ASA H. MOORE, proprietor of the Bloomington and Normal Horse Railway, is a highly respected and well-known citizen who has contributed a generous share toward the business interests of the city. This railway which he is now conducting in a business-like and systematic manner, is a source of great comfort and convenience to those who would otherwise be obliged to go on foot to their places of business or employ a more expensive method of conveyance.

Mr. Moore was born on a farm among the New England hills, in Worcester County, Mass., in October, 1820, being the son of Asa and Sabra (Lovell) Moore, natives of the Bay State. His father was a man of modest means, and spent the greater part of his life in farming pursuits. Our subject was reared to habits of industry, received a careful parental training, and obtained a fair education in the public schools. In early life he evinced that active and energetic disposition which has since served him so well and placed him in an enviable position among his fellow-men. While still young he began to lay plans for the future, and was ambitious to do something and be somebody in the great world. At the age of nineteen he was employed as conductor on the Western Railroad, running from Boston to Springfield, Mass. Later he assisted in running trains which conveyed the first passengers from Worcester to Springfield, one of whom was the famous Maj. George W. Whister, who was then chief engineer of the road, and who afterward attained a wide reputation as builder of the railroad from St. Petersburg to Moscow, in Russia, being peculiarly adapted to railroading and having more than ordinary knowledge of what was required to build and conduct a system successfully and profitably.

The subject of our sketch made rapid progress in the confidence and respect of his superior officers, and was soon placed in charge of a train as conductor, running out of Boston on the Western Railroad, and becoming widely and favorably known for his skill and reliability. He continued on that run for a period of eleven years, then came West to La Porte, Ind., where he was employed as engineer on the Michigan Southern, from which position he soon rose to be Assistant Superintendent with headquarters at La Porte, Ind., at which place he remained until 1854. He was then induced by George Bliss to come to Bloomington, where he was appointed Assistant Superintendent of what was then the Chicago and Mississippi, but now the C. & A. R. R., Richard Morgan, now of Illinois, being Superintendent. Mr. Moore continued in this office until the resignation of Mr. Morgan, when he succeeded to the general superintendency of the road, a position which he filled in an able and creditable manner for three years. In 1869 he purchased the Horse Railroad of Bloomington, of which he took possession Jan. 1, 1870, and which under his management, as we have said, became one of the great enterprises of the city. It is suitably equipped in every particular, and extends in every direction, so as to meet as far as possible the requirements of the local traveling public. It is conceded by all to be one of the best railway systems of its kind outside of Chicago, and Mr. Moore has spared neither time nor money to perfect it and keep it in repair.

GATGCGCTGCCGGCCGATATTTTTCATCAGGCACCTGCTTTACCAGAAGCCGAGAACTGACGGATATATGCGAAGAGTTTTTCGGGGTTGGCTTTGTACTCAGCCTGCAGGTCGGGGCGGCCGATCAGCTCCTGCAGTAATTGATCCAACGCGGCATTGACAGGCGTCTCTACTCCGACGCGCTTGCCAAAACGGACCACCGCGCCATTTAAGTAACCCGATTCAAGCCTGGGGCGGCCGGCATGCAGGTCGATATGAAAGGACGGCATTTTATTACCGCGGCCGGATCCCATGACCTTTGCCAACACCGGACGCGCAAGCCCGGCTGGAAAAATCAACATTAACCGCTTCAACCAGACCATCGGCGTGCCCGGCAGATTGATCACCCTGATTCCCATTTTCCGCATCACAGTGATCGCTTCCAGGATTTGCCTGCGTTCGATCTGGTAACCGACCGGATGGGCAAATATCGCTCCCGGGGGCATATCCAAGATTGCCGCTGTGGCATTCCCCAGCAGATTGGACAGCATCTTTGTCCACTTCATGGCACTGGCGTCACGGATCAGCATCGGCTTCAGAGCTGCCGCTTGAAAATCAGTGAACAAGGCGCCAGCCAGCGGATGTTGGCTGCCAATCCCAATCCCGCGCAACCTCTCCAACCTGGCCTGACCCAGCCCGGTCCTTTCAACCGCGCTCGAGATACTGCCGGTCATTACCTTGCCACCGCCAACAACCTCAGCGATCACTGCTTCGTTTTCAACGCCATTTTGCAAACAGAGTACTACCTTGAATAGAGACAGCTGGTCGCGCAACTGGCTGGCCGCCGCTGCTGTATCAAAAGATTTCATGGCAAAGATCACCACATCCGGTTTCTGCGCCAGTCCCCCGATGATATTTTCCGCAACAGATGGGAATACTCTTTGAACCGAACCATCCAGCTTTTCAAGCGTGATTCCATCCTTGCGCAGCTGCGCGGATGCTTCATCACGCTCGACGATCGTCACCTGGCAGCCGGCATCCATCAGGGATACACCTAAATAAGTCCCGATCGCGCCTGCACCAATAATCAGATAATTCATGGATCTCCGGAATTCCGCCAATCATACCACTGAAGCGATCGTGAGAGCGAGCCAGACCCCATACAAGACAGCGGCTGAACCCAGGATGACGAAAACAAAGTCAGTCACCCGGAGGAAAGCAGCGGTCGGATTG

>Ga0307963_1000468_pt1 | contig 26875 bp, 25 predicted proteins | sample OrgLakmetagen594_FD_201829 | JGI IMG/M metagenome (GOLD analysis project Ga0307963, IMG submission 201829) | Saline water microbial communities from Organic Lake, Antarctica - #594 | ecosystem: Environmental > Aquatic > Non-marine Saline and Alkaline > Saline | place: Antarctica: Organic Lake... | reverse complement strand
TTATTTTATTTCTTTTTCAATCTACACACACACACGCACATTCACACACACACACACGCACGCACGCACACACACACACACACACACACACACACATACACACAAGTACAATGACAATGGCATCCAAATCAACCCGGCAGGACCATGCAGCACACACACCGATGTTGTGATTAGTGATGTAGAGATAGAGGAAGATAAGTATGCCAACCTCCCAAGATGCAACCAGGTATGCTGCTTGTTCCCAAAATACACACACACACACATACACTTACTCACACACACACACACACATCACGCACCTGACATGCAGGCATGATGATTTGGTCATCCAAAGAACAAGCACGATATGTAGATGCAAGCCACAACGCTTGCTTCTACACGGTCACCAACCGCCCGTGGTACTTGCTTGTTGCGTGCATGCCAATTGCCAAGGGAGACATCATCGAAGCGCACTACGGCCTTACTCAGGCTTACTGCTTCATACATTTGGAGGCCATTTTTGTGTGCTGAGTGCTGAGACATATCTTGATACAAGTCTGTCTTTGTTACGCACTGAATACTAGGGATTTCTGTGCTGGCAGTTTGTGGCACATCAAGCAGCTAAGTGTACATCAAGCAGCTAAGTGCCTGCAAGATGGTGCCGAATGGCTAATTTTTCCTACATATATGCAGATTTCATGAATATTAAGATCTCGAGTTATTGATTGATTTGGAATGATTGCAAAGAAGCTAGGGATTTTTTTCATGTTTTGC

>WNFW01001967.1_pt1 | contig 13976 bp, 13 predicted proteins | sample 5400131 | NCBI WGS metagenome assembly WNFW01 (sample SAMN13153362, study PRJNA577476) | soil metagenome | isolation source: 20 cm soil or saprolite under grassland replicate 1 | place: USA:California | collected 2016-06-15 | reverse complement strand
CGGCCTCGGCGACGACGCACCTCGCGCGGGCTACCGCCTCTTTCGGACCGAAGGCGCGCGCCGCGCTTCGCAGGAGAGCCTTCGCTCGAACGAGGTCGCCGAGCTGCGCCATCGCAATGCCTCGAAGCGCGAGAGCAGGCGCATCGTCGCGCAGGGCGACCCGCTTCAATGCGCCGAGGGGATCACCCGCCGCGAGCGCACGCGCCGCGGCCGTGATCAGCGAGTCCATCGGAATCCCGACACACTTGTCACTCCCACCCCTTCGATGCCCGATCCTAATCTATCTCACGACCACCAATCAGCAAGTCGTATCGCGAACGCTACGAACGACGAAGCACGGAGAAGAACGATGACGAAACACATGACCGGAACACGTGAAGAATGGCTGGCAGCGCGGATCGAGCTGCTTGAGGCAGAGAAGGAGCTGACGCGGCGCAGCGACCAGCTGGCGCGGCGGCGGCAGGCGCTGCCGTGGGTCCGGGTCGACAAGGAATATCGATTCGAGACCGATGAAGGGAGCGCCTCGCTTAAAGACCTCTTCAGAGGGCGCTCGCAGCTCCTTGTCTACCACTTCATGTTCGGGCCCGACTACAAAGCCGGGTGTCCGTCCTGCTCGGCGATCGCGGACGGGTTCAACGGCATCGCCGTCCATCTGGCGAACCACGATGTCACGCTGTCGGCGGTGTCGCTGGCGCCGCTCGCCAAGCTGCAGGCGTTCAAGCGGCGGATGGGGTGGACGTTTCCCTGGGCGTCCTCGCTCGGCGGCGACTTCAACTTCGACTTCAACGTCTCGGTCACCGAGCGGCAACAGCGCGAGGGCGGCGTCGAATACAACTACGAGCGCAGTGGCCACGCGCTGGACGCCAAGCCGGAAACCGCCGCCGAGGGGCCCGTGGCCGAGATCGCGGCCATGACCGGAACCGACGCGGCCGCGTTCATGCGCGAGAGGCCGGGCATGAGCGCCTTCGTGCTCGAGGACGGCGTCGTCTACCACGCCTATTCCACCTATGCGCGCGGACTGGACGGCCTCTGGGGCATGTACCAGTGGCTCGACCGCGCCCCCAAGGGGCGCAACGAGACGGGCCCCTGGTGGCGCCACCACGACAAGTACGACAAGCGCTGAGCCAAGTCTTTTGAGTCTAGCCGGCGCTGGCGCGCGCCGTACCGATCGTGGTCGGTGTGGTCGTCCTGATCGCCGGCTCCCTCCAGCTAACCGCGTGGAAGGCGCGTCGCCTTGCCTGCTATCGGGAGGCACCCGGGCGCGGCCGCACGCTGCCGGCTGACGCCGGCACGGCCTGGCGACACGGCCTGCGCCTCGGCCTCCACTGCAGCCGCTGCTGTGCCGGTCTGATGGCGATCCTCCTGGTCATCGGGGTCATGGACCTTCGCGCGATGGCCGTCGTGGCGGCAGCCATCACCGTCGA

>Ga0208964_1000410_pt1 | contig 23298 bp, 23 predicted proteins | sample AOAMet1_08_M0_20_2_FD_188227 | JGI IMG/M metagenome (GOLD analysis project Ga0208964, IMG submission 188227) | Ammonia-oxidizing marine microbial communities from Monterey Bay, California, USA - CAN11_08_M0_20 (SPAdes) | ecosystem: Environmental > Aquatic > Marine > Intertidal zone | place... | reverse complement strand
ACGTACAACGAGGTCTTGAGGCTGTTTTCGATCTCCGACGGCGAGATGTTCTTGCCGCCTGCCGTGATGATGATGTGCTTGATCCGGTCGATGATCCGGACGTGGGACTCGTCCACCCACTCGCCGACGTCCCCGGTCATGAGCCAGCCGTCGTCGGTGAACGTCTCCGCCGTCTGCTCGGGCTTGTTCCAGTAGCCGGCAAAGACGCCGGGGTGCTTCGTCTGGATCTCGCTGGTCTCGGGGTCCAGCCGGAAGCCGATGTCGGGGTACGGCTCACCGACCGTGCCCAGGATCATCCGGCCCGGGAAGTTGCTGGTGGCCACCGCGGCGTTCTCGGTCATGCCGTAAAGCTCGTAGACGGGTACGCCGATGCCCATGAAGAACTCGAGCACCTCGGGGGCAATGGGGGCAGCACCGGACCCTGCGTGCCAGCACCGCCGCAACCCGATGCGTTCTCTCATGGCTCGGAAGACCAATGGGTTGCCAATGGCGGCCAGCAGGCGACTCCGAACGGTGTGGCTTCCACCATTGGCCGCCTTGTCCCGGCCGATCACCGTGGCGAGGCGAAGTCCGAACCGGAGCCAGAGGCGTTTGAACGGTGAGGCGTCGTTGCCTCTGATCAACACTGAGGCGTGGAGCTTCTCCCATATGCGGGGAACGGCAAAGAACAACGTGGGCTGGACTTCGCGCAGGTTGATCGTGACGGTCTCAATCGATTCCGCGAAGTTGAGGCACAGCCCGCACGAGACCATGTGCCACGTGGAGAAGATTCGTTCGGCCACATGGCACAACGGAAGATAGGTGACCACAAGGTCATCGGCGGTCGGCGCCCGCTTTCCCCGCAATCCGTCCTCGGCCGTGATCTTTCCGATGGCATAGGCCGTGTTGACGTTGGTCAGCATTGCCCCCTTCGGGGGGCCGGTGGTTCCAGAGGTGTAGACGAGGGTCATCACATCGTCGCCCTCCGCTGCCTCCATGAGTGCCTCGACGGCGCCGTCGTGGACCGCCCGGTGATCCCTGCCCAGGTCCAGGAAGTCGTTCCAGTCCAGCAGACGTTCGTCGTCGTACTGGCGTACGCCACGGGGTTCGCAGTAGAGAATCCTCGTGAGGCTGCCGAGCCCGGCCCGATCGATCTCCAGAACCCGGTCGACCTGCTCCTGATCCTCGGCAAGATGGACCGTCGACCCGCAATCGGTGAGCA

The marriage of our subject occurred in the spring of 1848, in Plymouth, Mass., the maiden of his choice being Miss Nancy B. Washburn, and they became the parents of two children Thomas W. and Mary C., the latter the wife of E. E. Maxwell, of the firm of S. A. Maxwell & Co., of Chicago.

The residence of Mr. Moore is pleasantly located on North Main street, where with his excellent wife he enjoys the companionship of the cultured people of the city. He is a gentleman of fine personal appearance, and his genial, courteous disposition has secured for him hosts of friends wherever he is known.

Portrait and biographical album of McLean County, Ill. : containing full page portraits and biographical sketches of prominent and representative citizens of the county, together with portraits and biographies of all the governors of Illinois, and of the presidents of the United States. (Chicago: Chapman Brothers, 1887), 194-195. Transcribed by Judy Rosella Edwards


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